The History Place - Personal Histories

A Girl's Life in London
by Margaret

Section Two of Six

How the War Changed Everyday Life

Some things didn't change for me, as it did for other children. I was too young to be evacuated without my mother, and she wouldn't leave Dad. He was a tram driver, but when war began, he was promoted to inspector and directed to remain in his job. So Dad went to work as usual and we stayed put in SouthWest London. There were no air raids in the first few months, but there was still plenty of excitement for an inquisitive 2-year-old.

Once the sun set, it was dark - really dark! No street lights, not a glimpse of light from a window or doorway, even torches or vehicle lights had to be well shaded. On clear nights, the stars were just amazing. On Christmas Eve 1939, Mum put me and a load of parcels in the pram and set off for Gran's. It was pitch dark (London is dark at 4 p.m. in December!). She had to push the pram with one hand and keep a fold of her coat over the torch in the other. Although kerbs were supposed to be painted white during the Blackout, the painters hadn't got to our area. Several times, I was nearly tipped out, and got told off when I couldn't save all the parcels. By the time we got to Gran's, Mum was spitting chips!

Cars almost disappeared from the streets because ordinary people were not allowed to buy petrol any more. Milk, bread, and coal were delivered by horse and cart. I was sent out with the coal shovel to scoop up anything the horses left behind, to manure the garden! Our window cleaner had a side bracket on his bike, to rest the ladders on, and hung his bucket from the handlebars. I remember an older cousin, who was training as a nurse, setting out for a dance one evening on her bike. She was in high heels and, lifting her long skirts, neatly draped them over the handlebars!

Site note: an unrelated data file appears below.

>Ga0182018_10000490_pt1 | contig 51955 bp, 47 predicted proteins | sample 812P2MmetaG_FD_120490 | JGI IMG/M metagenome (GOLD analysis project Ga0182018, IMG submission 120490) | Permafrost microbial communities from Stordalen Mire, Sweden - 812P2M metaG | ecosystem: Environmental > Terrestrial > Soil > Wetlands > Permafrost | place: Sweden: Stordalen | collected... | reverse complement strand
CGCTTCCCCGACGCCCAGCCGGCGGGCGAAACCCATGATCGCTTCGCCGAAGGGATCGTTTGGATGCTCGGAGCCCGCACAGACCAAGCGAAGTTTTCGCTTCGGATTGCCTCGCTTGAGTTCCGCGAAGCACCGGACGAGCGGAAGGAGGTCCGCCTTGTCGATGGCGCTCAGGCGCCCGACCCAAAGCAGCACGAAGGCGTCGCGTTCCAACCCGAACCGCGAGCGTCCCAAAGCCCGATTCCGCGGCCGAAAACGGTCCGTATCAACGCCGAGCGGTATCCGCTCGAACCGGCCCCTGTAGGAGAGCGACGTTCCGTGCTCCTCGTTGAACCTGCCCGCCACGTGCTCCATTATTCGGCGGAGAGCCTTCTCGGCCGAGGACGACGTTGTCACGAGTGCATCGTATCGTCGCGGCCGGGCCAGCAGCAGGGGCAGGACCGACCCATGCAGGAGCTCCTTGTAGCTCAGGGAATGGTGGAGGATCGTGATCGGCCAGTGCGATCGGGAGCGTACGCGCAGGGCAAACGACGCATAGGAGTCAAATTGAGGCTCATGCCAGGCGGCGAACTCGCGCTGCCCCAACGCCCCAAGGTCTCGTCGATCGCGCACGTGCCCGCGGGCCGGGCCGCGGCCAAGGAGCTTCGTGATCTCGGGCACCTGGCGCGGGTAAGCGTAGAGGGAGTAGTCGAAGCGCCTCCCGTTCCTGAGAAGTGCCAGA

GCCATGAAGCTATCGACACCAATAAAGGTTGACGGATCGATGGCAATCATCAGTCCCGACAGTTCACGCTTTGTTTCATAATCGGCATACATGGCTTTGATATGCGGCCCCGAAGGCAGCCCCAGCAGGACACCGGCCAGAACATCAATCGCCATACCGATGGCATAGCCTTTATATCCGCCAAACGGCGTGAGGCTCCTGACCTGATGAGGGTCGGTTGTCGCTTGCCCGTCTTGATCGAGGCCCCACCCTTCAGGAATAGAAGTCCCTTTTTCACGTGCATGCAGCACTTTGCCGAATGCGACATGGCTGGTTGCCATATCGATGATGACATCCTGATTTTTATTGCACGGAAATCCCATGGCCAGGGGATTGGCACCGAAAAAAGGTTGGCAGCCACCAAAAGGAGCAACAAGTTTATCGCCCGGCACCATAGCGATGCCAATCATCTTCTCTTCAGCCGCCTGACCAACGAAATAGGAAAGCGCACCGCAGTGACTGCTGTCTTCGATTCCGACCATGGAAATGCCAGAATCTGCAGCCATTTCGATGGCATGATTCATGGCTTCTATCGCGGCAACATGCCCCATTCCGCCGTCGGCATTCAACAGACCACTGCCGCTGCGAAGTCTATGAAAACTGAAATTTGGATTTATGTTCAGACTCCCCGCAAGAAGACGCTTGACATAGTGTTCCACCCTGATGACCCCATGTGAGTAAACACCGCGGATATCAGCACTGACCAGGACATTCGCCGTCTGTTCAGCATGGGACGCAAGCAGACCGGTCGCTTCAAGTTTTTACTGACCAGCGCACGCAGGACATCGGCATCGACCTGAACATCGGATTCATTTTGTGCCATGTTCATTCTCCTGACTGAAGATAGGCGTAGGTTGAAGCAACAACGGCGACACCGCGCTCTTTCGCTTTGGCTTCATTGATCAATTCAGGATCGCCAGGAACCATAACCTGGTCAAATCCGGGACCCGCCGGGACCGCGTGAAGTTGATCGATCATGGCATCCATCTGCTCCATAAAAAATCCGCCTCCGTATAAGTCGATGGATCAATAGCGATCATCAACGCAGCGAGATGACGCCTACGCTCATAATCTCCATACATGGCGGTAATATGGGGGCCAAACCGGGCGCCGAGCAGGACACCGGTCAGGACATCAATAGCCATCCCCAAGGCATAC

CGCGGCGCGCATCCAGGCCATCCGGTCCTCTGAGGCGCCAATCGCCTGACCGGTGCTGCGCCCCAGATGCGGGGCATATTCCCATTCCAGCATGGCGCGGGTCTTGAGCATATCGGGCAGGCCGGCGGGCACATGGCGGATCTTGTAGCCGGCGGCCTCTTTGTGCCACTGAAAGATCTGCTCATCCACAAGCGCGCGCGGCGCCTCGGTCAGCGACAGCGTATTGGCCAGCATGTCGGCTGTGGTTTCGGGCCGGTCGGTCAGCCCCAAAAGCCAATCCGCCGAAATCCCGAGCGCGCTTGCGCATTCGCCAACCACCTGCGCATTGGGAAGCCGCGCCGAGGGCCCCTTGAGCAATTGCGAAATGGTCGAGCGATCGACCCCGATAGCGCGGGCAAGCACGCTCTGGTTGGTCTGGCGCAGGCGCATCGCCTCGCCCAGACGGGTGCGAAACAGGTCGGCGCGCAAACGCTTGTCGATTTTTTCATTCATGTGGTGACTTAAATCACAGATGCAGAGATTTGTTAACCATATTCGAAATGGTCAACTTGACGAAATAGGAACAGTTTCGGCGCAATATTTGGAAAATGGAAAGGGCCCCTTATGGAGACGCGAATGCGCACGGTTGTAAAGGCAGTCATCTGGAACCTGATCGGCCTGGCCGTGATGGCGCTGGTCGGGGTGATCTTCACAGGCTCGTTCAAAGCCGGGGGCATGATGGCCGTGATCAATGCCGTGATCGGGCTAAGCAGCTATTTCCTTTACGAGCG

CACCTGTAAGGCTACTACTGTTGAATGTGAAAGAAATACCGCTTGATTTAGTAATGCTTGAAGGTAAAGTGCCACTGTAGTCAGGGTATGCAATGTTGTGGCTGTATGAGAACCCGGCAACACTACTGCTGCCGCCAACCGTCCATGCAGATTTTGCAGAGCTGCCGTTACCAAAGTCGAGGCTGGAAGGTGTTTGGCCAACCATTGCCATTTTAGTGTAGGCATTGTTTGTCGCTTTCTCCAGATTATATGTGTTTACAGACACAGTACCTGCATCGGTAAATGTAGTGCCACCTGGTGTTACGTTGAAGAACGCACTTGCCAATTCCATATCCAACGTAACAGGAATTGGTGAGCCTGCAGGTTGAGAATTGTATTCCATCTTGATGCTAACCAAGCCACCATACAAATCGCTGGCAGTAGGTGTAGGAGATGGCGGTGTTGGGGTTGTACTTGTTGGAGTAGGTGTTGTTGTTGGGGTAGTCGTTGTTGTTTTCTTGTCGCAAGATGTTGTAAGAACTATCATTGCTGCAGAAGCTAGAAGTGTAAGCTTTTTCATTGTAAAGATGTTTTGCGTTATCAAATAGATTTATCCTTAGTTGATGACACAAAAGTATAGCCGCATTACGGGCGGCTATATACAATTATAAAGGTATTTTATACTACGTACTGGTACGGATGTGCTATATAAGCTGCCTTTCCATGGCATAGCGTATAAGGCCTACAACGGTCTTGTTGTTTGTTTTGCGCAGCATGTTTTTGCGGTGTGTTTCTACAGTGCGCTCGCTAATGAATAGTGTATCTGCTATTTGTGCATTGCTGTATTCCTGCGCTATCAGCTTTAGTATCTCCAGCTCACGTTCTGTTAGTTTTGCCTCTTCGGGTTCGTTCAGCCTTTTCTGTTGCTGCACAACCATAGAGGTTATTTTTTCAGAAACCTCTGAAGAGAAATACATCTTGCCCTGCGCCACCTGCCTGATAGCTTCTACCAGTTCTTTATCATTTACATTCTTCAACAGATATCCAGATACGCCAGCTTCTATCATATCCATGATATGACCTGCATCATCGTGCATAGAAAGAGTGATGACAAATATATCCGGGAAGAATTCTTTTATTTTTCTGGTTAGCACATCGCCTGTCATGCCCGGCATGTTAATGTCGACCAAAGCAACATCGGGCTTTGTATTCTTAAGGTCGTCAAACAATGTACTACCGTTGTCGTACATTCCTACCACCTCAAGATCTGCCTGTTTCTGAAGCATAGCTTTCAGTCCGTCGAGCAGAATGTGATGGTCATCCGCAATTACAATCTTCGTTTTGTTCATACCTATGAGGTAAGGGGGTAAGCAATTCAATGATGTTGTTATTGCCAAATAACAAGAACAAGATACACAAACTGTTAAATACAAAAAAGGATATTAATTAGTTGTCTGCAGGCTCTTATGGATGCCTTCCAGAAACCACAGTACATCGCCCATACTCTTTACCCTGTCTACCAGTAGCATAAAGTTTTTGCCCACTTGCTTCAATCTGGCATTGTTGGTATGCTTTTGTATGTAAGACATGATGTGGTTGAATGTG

Iron gates and railings were melted down to make guns. When the workmen came to get those in our street, Dad insisted on removing ours himself, because he said they did such a rough job. Of course, I 'helped' him!

A big brick air raid shelter was built on the other side of our back fence, and one neighbor got an Anderson shelter. I had a marvelous time helping to dig the hole for it, and then covering it with the dirt we got out of the hole. Me with a rabbit called Blackout. They didn't tell me he was meant for stewWe had no shelter, but Dad took out all the shrubs from our little garden and dug it over ready for vegetables. Mum (and I!) grew runner beans, potatoes, rhubarb and strawberries. Dad also built some rabbit hutches and set them up against the back fence. The rabbits, I was told, were to help out with the meat ration.

Nearly everyone was in uniform of some kind. Two of my uncles were in Air Force blue, and another was a regular soldier. Dad's father was in the Home Guard, and wore his old Army uniform. He had an old rifle, and I remember Dad taking it apart one evening at Gran's, and showing me how to clean and re-assemble it. All the grown-ups seemed to have tin-hats as well as their gas-masks, and I kept asking if I could have one. But they told me I was "too little."